Apple began selling its new device, the iPad Saturday morning. Here's a quick round-up of some of the health and medical related posts from around the blogosphere about the device's launch:
iFund looks to iPad, healthcare: One venture capital firm, Kleiner Perkins established a fund for iPhone applications a few years ago that is called the iFund. TechCrunch caught up with Kleiner Perkins partner John Doerr to discuss whether the iPad will change the type of apps that will be successful through iTunes. Naturally, healthcare came up, but Doerr played coy: "Question: Is there something in stealth with healthcare? Doerr: No comment. Question: Will there be many new ideas for healthcare? Doerr: I can't wait to see what we get."
One in ten iPad buyers in San Diego from healthcare industry? HealthLeaders has a worthwhile piece that polled iPad buyers in line in San Diego yesterday: The publication estimated one in 10 people in line were in the healthcare industry. The iPad's "toy like appearance" will help healthcare workers explain medical issues to children in a "less scary way," one medical professional told HealthLeaders. Another -- this time a neurosurgeon -- said he hopes the device will save trips to the computer monitor to review MRI and CT images. Interesting reading:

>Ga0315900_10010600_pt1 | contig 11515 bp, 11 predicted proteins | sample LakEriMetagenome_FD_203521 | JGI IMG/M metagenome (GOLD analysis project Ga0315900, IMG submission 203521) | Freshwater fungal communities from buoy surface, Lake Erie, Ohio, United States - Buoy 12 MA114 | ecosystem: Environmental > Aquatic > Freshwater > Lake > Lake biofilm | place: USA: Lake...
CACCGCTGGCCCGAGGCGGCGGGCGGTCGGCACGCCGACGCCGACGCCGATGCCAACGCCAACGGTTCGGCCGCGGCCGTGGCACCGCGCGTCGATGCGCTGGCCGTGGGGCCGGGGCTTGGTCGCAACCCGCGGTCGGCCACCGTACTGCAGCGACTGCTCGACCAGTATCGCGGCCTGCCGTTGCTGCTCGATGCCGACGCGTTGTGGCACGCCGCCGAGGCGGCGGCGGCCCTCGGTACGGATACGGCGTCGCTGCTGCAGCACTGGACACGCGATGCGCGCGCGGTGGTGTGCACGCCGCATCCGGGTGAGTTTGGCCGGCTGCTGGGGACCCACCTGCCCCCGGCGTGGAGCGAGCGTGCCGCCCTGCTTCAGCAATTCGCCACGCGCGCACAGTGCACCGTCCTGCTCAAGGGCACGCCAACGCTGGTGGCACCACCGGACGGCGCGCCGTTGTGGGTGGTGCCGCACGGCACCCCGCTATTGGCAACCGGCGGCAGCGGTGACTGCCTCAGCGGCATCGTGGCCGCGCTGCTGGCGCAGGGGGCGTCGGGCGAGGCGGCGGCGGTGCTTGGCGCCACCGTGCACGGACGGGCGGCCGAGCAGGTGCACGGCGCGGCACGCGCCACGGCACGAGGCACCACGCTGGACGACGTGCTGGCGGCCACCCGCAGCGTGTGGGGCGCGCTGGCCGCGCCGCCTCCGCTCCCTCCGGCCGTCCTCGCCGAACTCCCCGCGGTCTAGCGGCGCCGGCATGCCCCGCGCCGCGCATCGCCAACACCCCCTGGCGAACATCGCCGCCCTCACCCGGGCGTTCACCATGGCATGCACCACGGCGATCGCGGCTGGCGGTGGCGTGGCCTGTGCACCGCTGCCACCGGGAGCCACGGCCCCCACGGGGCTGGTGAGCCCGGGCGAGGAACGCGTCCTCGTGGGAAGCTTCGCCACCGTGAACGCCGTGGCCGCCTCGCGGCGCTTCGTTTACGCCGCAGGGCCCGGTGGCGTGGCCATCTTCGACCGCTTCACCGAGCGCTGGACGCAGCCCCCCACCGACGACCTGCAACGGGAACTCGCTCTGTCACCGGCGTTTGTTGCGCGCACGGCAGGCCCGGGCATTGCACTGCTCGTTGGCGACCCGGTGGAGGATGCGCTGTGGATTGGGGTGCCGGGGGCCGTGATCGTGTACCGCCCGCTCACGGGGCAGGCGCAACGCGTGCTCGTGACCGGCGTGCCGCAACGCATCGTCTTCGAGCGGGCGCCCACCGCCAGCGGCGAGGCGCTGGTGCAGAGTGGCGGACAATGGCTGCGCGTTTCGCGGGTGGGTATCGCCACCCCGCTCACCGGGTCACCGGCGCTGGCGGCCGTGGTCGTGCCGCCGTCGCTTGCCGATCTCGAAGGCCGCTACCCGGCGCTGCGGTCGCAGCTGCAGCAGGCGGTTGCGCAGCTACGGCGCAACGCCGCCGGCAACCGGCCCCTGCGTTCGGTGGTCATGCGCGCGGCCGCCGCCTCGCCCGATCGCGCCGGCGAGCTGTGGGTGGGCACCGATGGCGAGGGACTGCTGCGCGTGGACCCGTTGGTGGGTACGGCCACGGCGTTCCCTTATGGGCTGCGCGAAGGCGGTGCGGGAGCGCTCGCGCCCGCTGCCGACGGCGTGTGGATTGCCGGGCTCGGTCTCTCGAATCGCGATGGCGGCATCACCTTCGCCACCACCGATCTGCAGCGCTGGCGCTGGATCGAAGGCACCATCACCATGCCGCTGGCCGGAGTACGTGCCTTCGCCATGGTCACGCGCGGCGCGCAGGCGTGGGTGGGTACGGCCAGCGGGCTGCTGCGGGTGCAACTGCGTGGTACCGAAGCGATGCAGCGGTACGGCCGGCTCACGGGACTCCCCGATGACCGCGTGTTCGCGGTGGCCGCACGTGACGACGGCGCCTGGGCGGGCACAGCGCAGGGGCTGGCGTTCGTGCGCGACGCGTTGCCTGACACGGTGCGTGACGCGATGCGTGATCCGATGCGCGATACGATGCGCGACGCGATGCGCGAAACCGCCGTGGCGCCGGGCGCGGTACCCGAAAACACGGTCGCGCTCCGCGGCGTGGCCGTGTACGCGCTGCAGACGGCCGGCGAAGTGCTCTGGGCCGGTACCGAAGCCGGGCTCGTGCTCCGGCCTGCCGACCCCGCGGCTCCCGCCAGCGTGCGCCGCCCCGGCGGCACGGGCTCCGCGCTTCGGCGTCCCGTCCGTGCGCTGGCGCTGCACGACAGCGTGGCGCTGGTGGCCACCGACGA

Analyst: iPad to be popular in healthcare and education: Professionals in health care and education, as well as students, will probably be among the biggest purchasers of the iPad, analyst Charlie Wolf from Needham & Co. told BusinessWeek. Also, the iPad "is not going to run into the kind of resistance in the business market because it's a new category," Wolf said, pointing to how some business were reluctant to switch to iPhones after a longstanding agreement with BlackBerry.
Genomes and iPads: Genomics company Illumina's CEO Jay Flatley told Xconomy that he was excited about getting an iPad over the weekend -- Flatley told Xconomy it will be a better reading device than Amazon's Kindle. Last year Flatley envisioned Illumina's future iPhone application for genomics and preventative care. ; More from Flatley's 2009 iPhone presentation
Milwaukee's Business Times blog leads with this sentence for their iPad coverage: "If Apple Inc.'s iPad lives up to its hype, it could change the way business is done, the way medical records are kept, the way presentations are viewed and the way people read their newspapers, books and magazines."